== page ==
Nana and Donny Go to School

Visiting my grandbabies in Japan allowed me to spend a morning at nursery school with my grandson, Donny.  Mama Emma arranged it so I could see what his day was like.

Here in Texas, we have tornado drills but in Japan, they do earthquake drills.  It was impressive to watch these teachers grab a go-to bag with little helmets and packs.  After putting the helmets on everyone each teacher then strapped a carrier to her back and placed a child in it.  Then they held another child in front as they huddled on the floor.  All of this took just a few moments to complete – it was a marvel to witness.

Outdoor time was a walk through town to a park nearby.  Again, it was remarkable to watch the teachers maneuver the children and keep them safe.  Each child had an orange cap placed on their head for easy identification and for the ‘walk’ they rode in what looked like a big laundry basket on wheels.

Playtime at the park was pure joy and filled with laughter, squeals, sand, bugs, and a snack. Although, not necessarily in that order.

When it was time for lunch I was invited to sit with Donny and share a taste of each dish the children were also having. Everything from the salmon to the soup and the green tea was delicious.

A delightful day getting to share ‘school’ with my grandson.  It was a great bonding experience and I thoroughly enjoyed seeing how the local Japanese did things their way.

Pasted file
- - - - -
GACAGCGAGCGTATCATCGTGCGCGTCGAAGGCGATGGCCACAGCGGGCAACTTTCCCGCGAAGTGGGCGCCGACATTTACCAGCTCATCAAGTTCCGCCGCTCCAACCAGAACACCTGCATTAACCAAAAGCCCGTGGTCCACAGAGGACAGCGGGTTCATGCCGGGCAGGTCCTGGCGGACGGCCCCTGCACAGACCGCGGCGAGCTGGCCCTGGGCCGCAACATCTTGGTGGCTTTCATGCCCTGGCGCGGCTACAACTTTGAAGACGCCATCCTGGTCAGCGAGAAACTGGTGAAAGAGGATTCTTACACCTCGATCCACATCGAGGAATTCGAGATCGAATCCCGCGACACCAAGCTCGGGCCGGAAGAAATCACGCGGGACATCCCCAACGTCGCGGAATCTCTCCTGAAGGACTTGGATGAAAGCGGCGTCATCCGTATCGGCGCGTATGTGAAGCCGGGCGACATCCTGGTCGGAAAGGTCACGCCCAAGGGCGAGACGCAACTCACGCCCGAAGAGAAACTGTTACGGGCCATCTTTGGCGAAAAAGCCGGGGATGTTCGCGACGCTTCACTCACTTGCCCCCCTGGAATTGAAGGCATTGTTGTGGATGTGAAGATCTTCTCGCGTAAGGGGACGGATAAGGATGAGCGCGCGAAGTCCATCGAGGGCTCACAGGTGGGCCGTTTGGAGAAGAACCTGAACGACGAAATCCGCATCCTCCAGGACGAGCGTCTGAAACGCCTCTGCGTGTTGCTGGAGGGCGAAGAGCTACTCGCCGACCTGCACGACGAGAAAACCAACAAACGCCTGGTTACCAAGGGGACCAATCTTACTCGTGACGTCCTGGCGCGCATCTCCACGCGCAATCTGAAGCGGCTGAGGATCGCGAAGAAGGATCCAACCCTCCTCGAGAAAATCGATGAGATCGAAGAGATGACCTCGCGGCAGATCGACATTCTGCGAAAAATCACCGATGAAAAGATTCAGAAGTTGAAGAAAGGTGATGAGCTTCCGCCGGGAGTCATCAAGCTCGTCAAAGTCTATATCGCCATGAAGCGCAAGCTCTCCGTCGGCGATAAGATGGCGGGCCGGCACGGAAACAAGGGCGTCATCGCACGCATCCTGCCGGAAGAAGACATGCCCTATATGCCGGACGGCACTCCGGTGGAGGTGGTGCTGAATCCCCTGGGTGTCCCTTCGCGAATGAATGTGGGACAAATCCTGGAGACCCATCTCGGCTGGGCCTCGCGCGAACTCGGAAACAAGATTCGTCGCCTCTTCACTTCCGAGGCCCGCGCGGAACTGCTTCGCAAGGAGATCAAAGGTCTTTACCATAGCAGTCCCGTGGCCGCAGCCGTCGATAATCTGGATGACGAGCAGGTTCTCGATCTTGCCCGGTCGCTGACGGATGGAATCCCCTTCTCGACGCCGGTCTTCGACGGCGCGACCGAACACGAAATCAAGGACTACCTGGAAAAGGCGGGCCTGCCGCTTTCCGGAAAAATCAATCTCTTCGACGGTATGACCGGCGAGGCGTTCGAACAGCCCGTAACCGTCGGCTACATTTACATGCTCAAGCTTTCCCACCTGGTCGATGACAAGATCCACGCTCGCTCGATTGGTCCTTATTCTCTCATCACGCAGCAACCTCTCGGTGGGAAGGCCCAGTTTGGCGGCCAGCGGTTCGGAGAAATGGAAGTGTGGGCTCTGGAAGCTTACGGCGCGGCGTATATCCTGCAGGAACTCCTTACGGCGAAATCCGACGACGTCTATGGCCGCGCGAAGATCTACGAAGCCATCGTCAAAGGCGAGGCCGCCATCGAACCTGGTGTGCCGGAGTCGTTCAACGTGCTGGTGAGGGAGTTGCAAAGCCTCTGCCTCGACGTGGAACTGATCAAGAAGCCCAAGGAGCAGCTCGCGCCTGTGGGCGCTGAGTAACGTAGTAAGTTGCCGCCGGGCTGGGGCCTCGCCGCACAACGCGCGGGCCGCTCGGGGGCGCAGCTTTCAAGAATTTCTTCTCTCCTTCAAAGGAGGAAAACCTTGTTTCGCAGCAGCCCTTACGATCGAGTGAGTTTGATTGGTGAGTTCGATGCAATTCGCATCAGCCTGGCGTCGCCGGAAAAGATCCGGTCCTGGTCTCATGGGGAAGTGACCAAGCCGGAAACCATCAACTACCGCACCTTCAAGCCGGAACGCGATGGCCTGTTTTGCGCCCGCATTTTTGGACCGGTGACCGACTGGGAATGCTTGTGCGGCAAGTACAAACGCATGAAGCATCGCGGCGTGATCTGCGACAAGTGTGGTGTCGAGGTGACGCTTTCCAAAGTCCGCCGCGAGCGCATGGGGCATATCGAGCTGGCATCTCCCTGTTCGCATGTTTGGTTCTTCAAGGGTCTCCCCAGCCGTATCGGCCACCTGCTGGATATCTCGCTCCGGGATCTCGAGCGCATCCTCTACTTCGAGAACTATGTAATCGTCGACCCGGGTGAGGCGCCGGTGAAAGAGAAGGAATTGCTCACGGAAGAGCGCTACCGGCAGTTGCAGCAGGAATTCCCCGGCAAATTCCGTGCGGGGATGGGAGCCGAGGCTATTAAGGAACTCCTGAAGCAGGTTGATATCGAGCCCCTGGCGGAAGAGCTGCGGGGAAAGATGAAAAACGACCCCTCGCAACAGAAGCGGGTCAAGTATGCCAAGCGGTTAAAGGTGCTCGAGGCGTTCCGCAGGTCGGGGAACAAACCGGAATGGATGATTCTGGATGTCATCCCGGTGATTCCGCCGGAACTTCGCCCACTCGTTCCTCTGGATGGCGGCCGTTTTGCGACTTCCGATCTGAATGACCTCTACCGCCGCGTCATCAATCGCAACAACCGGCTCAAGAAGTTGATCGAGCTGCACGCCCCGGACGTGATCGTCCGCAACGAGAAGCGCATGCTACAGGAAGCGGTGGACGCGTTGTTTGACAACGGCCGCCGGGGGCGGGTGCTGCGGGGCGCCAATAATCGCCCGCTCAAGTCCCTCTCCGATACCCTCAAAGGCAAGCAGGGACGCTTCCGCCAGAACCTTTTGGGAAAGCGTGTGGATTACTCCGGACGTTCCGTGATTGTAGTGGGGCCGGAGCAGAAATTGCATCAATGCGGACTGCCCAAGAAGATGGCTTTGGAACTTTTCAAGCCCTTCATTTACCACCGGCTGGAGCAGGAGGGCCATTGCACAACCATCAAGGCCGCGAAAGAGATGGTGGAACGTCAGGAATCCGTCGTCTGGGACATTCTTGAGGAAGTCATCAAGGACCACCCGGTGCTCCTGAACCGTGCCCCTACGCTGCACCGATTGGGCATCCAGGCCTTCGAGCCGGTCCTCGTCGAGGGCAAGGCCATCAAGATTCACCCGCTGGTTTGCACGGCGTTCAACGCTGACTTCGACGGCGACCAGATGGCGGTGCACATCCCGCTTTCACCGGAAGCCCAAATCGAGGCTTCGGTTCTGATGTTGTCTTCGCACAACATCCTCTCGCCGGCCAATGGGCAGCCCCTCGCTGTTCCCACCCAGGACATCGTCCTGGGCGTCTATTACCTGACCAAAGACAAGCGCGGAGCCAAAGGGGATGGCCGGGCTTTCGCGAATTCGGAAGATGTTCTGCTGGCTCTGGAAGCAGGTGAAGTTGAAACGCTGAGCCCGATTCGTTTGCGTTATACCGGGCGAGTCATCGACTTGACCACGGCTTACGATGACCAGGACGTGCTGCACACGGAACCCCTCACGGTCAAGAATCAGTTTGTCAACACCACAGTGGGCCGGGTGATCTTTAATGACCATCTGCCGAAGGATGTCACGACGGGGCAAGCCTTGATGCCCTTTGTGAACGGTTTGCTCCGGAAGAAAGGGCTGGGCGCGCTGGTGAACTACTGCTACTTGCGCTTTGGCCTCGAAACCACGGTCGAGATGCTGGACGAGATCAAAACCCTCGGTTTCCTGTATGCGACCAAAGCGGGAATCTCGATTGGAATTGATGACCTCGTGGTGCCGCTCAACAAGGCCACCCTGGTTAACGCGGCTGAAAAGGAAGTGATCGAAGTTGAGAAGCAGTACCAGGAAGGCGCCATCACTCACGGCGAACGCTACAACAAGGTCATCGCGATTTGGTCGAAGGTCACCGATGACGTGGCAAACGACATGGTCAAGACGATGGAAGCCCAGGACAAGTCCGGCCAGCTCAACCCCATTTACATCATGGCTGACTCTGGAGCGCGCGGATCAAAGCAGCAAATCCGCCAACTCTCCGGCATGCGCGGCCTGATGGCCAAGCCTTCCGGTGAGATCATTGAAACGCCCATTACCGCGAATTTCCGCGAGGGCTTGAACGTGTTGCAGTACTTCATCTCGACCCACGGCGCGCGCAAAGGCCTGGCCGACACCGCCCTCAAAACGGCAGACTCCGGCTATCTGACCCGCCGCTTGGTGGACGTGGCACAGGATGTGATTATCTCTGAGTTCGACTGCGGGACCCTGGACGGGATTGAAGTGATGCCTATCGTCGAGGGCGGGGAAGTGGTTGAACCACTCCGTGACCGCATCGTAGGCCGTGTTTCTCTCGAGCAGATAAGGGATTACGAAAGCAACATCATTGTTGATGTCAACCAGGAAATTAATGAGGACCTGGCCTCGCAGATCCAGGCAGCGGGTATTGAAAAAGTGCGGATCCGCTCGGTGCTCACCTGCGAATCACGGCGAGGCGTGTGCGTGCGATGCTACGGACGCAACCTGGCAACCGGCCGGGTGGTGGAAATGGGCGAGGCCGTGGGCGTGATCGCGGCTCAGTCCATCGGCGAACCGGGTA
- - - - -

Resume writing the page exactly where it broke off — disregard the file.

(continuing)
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Visiting the Tokyo Tots

Anyone who has been fortunate enough to join the grandparents club knows the amazing joy of loving (and spoiling) the offspring of our offspring.

I’m so lucky that 7 of my 9 grandchildren live 2 miles away. I get to see them regularly and I’m very thankful for that.

My other 2 grandchildren live 6,469 miles away in Tokyo, Japan.   I don’t get to see them as often. However, I’m very thankful for the technology that allows me to video chat with them regularly.

I’m also thankful I’ve gotten to see them twice in the last 6 months.

In December, our son, Joshua, brought his expectant wife, Emma, his son, Donny and Emma’s parents, Takei and Kazue, to Texas for a visit.

We enjoyed their visit so much and had tons of fun spending Christmas with them and showing off some of the wonders of the Lone Star State.

When Joshua and Emma’s new son arrived in April we knew we wanted to meet Baby Alan sooner rather than later so my husband, Ronald, and I made the trek across the Pacific to spend time with them.

Alan is so adorable and that furrowed brow?  I’m totally owning it as he definitely gets that from me, his Nana.

Big brother, Donny, is just as handsome and at an ideal age for discovering new things every day.

For this trip my main objective was to give – and get – as many cuddles and kisses as two little boys would allow.  Luckily, they are still very young and weren’t opposed to Nana constantly loving on them.

It.Was.Wonderful

Snuggles, hugs, first baby coos, new baby giggles, toddler babbling and a lot of laughter from everyone made for a great vacation and visit.  It’s not easy being far away – I love them and miss them so much – but the life they have created is sweet and I cannot deny they are where they should be.

Matthew 19:5 ‘For this reason a man shall leave his father and mother and be joined to his wife, and the two shall become one flesh’

 

 

Tea in Jiading, China

A repost from July 2016:

Last year we spent two weeks in and around Jiading, China – a ‘suburb’ of Shanghai.  Our oldest son, Joshua, was living there with his wife, Emma, and we were fortunate enough to visit.  A rainy day had given us a break from sightseeing and when it stopped we ventured out.  What we stumbled onto ended up being one of my most satisfying and favorite memories.